All of us, as museum visitors, have the capacity to engage with collections and to create meanings as a result of such interaction. This course considers the history and theory of visitor engagement at museums, galleries, and sites of cultural heritage tourism; examines the import of technology into this history; and articulates the role of visitors as participants who curate their own experiences. Two key questions will be addressed in this course: 1) How does technology provide a platform for contribution, collaboration, co-creation, and co-opting of experiences among all visitors? and 2) Can technology mediate the best possible experience for visitors? The course has no prerequisite and is open to students of all majors. Lecture 3 (Spring).
3
 
General Education – Immersion 2, 3
6
 
General Education – Elective
3
 
Open Elective
3
Choose one of the following:
0
   MUSE-497
   Museum Studies Internship (summer)
Internship in a field related to Museum Studies (at least 50 hours). Students will apply the accumulated knowledge, theory, and methods of the discipline to problem solving outside of the classroom. (MUSEUM-BS) Internship (Fall, Spring, Summer).
 
   MUSE-498
   Museum Studies Co-Op Part Time (summer)
Co-op in a field related to museum studies (at least 80 hours). Students will apply the accumulated knowledge, theory, and methods of the discipline to problem solving outside of the classroom. (MUSEUM-BS) CO OP (Fa/sp/su).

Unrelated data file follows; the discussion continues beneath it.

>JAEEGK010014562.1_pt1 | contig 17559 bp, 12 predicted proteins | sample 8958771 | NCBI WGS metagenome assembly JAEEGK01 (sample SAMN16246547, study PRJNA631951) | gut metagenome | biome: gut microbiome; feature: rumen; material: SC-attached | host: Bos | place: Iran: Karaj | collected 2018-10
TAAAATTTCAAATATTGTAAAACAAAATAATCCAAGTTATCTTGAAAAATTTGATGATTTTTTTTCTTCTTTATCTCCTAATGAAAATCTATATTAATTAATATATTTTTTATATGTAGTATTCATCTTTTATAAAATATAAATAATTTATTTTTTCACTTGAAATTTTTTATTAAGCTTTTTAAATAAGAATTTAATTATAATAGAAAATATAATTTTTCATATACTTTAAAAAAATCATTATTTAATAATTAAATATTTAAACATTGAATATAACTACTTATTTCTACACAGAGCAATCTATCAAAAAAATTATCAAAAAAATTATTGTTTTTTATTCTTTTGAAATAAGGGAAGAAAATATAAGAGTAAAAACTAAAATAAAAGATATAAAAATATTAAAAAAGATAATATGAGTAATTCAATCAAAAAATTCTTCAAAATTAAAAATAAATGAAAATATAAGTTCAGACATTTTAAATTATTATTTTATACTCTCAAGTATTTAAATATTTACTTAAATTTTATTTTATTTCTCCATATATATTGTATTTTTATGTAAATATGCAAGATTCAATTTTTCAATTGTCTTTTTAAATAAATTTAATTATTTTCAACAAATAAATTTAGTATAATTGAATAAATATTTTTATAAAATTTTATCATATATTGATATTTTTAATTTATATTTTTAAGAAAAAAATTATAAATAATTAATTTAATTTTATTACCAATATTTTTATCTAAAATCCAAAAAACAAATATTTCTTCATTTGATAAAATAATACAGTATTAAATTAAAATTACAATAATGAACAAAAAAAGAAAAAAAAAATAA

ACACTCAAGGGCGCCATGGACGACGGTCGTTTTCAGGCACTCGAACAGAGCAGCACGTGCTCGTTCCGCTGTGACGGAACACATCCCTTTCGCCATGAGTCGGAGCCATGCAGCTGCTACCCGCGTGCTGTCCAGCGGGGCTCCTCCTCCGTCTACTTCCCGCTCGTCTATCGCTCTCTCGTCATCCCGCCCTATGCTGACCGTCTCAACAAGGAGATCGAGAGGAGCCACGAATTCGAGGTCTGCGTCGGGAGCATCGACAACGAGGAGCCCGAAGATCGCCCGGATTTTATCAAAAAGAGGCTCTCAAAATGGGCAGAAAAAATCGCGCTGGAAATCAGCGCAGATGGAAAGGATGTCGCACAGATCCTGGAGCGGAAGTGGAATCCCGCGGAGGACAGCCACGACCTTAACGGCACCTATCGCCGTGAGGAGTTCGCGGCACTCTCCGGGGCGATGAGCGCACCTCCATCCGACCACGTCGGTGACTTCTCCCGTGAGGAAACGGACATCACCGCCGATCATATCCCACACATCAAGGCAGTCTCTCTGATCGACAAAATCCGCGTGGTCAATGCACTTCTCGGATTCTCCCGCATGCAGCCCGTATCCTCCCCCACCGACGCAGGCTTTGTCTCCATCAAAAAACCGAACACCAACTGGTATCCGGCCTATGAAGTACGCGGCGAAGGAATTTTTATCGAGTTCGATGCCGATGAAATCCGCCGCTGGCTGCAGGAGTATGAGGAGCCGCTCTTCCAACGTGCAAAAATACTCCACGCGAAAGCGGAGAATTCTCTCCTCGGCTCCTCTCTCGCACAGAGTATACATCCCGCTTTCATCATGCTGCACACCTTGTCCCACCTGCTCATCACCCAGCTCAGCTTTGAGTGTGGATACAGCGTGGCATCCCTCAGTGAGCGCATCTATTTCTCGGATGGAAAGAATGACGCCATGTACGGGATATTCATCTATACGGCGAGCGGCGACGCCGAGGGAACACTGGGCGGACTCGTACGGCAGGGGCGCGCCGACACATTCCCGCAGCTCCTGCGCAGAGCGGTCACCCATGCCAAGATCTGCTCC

MUSE-499
   Museum Studies Co-op (summer)
Co-op in a field related to museum studies (at least 200 hours). Students will apply the accumulated knowledge, theory, and methods of the discipline to problem solving outside of the classroom. CO OP (Fall, Spring, Summer).
 
Fourth Year
MUSE-489
Research Methods (WI-PR)
This class introduces students to the methods of research appropriate for scholarship in the field of Museum Studies. Students will learn how to locate, analyze, assess, critique and conduct research in the field. They will choose the topic of their senior thesis project, develop a clear statement of how that topic will be explored, and construct an annotated bibliography relevant to that topic. This course leads to the development of a proposal for a senior thesis project that is suitable for full implementation in Senior Thesis for museum studies. (This class is restricted to students with at least 3rd year standing in MUSEUM-BS.) Research 3 (Fall, Spring).
3
MUSE-490
Senior Thesis in Museum Studies (WI-PR)
The Senior Thesis in Museum Studies is the final requirement in the degree program. Students will conduct the appropriate research to address the topic they had proposed in Research Methods. They will present their results as a formal written thesis and in an appropriate public forum. The course provides students the opportunity to develop their research and practical skills and to share the results with the department and the college. (Prerequisites: MUSE-489 or equivalent course.) Research 3 (Fall, Spring).
3
 
General Education – Electives
12
 
MUSE Electives
6
 
Open Electives
6
Total Semester Credit Hours
121

Please see General Education Curriculum (GE) for more information.

(WI-PR) Refers to a writing intensive course within the major.